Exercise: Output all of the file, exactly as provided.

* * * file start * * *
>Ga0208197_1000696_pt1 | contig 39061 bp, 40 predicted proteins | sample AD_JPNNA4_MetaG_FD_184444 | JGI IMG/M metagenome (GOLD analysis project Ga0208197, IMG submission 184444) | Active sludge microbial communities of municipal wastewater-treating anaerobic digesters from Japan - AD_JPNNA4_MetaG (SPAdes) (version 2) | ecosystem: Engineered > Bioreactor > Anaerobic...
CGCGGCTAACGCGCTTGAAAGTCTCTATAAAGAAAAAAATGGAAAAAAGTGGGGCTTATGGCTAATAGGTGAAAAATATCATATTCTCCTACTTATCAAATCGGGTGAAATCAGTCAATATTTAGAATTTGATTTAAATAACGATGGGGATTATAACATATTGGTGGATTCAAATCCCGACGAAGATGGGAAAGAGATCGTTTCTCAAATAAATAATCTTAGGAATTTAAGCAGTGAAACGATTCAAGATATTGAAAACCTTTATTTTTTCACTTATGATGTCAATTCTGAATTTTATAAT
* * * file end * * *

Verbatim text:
>Ga0208197_1000696_pt1 | contig 39061 bp, 40 predicted proteins | sample AD_JPNNA4_MetaG_FD_184444 | JGI IMG/M metagenome (GOLD analysis project Ga0208197, IMG submission 184444) | Active sludge microbial communities of municipal wastewater-treating anaerobic digesters from Japan - AD_JPNNA4_MetaG (SPAdes) (version 2) | ecosystem: Engineered > Bioreactor > Anaerobic...
CGCGGCTAACGCGCTTGAAAGTCTCTATAAAGAAAAAAATGGAAAAAAGTGGGGCTTATGGCTAATAGGTGAAAAATATCATATTCTCCTACTTATCAAATCGGGTGAAATCAGTCAATATTTAGAATTTGATTTAAATAACGATGGGGATTATAACATATTGGTGGATTCAAATCCCGACGAAGATGGGAAAGAGATCGTTTCTCAAATAAATAATCTTAGGAATTTAAGCAGTGAAACGATTCAAGATATTGAAAACCTTTATTTTTTCACTTATGATGTCAATTCTGAATTTTATAAT